Saturday, June 28, 2014

Ann Coulter Hates Soccer and the Metric System because "Foreign"

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June 25, 2014

Any growing interest in soccer can only be a sign of the nation's moral decay.

(1) Individual achievement is not a big factor in soccer. In a real sport, players fumble passes, throw bricks and drop fly balls -- all in front of a crowd. When baseball players strike out, they're standing alone at the plate. But there's also individual glory in home runs, touchdowns and slam-dunks.

In soccer, the blame is dispersed and almost no one scores anyway. There are no heroes, no losers, no accountability, and no child's fragile self-esteem is bruised. There's a reason perpetually alarmed women are called "soccer moms," not "football moms."

Do they even have MVPs in soccer? Everyone just runs up and down the field and, every once in a while, a ball accidentally goes in. That's when we're supposed to go wild. I'm already asleep.

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(2) Liberal moms like soccer because it's a sport in which athletic talent finds so little expression that girls can play with boys. No serious sport is co-ed, even at the kindergarten level.

. . . (6) I resent the force-fed aspect of soccer. The same people trying to push soccer on Americans are the ones demanding that we love HBO's "Girls," light-rail, Beyonce and Hillary Clinton. The number of New York Times articles claiming soccer is "catching on" is exceeded only by the ones pretending women's basketball is fascinating.

I note that we don't have to be endlessly told how exciting football is.

(7) It's foreign. In fact, that's the precise reason the Times is constantly hectoring Americans to love soccer. One group of sports fans with whom soccer is not "catching on" at all, is African-Americans. They remain distinctly unimpressed by the fact that the French like it.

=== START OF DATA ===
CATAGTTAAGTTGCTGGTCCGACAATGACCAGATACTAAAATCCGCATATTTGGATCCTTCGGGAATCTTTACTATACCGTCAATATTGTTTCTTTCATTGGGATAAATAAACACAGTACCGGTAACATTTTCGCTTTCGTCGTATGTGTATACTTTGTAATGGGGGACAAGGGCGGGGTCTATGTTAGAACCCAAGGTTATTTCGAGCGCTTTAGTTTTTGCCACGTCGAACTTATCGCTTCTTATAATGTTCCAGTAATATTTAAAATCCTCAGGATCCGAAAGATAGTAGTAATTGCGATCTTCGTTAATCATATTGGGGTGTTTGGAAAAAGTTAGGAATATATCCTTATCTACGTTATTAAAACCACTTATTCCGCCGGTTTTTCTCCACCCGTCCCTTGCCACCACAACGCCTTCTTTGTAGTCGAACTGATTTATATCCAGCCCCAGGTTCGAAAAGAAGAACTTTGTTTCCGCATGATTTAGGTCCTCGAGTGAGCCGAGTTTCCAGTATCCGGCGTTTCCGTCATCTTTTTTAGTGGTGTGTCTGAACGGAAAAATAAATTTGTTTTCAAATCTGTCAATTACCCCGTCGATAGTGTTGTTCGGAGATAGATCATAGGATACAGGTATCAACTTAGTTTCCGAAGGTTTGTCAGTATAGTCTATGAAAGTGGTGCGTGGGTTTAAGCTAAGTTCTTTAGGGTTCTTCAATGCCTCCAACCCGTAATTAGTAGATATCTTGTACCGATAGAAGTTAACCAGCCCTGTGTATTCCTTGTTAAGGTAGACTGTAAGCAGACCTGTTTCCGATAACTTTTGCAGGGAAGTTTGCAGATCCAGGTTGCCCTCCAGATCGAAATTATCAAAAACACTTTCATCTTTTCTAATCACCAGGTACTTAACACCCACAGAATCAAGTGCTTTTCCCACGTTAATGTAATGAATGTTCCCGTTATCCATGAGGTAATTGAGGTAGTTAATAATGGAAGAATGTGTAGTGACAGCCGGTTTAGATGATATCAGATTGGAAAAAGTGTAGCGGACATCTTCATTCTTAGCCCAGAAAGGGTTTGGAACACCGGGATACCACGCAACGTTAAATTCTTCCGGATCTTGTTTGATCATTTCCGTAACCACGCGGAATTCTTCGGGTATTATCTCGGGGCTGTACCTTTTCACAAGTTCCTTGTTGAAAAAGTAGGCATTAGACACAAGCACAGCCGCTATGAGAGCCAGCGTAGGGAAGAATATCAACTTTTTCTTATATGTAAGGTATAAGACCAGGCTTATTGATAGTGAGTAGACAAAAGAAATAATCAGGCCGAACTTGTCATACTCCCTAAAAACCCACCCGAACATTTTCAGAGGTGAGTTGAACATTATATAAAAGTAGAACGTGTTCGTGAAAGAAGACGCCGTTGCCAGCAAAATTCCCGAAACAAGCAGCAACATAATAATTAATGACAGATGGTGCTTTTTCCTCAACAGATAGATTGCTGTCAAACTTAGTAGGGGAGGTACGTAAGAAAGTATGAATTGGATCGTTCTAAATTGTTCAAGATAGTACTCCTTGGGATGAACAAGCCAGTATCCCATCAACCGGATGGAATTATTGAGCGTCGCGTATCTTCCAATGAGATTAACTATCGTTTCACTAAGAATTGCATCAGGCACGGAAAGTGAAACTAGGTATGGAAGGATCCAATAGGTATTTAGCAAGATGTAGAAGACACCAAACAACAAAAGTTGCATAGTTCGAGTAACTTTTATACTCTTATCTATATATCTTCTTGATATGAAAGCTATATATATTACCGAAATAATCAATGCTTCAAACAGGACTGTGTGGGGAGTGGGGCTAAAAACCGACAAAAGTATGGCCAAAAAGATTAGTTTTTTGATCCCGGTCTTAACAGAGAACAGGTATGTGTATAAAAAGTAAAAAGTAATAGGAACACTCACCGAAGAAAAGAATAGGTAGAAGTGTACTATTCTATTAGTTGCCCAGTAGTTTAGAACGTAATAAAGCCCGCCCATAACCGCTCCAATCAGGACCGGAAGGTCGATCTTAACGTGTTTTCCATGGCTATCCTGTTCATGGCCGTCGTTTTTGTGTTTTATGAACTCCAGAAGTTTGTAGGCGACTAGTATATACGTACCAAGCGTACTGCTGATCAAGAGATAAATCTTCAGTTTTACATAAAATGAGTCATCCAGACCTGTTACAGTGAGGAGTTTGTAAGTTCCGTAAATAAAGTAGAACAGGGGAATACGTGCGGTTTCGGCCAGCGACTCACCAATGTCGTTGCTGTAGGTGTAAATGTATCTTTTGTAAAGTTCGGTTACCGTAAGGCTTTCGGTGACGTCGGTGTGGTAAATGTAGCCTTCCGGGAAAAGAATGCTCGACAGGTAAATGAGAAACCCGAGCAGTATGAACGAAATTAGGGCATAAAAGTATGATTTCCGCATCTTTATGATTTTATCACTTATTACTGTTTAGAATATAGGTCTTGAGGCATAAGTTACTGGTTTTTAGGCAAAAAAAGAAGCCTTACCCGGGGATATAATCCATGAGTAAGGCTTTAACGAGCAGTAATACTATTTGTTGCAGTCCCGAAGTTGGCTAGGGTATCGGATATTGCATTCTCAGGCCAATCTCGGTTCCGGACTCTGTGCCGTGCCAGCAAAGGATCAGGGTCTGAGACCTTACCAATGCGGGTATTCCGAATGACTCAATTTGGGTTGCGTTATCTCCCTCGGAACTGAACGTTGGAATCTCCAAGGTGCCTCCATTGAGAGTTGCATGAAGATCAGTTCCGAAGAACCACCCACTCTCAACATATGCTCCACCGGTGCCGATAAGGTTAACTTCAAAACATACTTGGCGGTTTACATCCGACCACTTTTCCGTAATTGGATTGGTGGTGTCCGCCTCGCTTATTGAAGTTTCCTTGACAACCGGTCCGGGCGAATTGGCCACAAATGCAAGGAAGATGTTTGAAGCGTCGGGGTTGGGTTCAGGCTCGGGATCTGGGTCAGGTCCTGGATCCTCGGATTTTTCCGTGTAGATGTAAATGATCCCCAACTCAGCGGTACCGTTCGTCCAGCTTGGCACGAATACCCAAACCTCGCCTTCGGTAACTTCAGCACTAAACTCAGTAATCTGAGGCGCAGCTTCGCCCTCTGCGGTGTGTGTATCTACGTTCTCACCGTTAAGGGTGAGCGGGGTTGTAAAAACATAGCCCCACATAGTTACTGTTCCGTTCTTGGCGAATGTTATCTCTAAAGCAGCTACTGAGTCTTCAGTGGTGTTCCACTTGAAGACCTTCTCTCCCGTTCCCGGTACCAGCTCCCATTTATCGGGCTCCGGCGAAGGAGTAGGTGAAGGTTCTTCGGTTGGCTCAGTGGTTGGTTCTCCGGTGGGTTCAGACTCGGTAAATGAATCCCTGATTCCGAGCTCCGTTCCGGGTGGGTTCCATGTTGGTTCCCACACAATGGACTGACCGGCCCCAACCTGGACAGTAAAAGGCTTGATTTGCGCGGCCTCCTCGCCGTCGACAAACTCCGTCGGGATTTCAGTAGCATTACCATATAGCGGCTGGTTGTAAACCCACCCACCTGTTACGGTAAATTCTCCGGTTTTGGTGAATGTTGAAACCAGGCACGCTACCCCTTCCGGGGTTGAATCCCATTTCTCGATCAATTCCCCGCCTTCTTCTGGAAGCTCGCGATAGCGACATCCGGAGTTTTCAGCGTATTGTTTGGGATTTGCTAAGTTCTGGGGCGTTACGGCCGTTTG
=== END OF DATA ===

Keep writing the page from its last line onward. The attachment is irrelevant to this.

(8) Soccer is like the metric system, which liberals also adore because it's European. Naturally, the metric system emerged from the French Revolution, during the brief intervals when they weren't committing mass murder by guillotine.

. . . If more "Americans" are watching soccer today, it's only because of the demographic switch effected by Teddy Kennedy's 1965 immigration law. I promise you:

No American whose great-grandfather was born here is watching soccer. One can only hope that, in addition to learning English, these new Americans will drop their soccer fetish with time.

More at Link, Unfortunately


Excuse me, I just threw up in my mouth a little bit.
~ Chris Preovolos, SFGate

. . . according to Ann Coulter the only object of sports is to cause either great physical or psychological harm to those who participate. Ann Coulter has a real, disturbing obsession with wanting people to get hurt in sports. Who hurt you, Ann Coulter? Who hurt you?
. . . The metric system is more rational because it’s based on decimals. Everything happens in powers of 10. It’s a lot easier to know that there’s 1000 meters in 1 kilometer versus 5,280 feet in a mile. This is not arguable. By the way, what does Ann Coulter’s fear of logical measurements have to do with soccer again?
~ Matt Yoder on Awful Announcing

It has been fun Ann, but it’s time to give it a rest. The only thing decaying is you.
~ Ben Cohen on Daily Banter

(Trumpets blare ... fade away into sound of one single, broken kazoo).
In the midst of the world's World Cup joy, the conservative ripped the sport on her website, writing "any growing interest in soccer can only be a sign of the nation's moral decay."
She probably meant tooth decay, from increased nacho-eating in all those sports bars.
~ Tony Hicks, Contra Costa Times

Well, so much for the idea that Americans don't care about soccer.
The U.S. National team made it out of the so-called "group of death" Thursday to advance to the knockout round of competition at the FIFA World Cup in Brazil.
Regardless of how much further the Stars and Stripes advance in the biggest sporting event on the planet, they already have revealed something that even casual observers can see.
Soccer is now woven inextricably into the fabric of American life.
Television viewership numbers continue to set new highs with each U.S. game.
~ Ed Foster Simeon, President/CEO at U.S. Soccer Foundation


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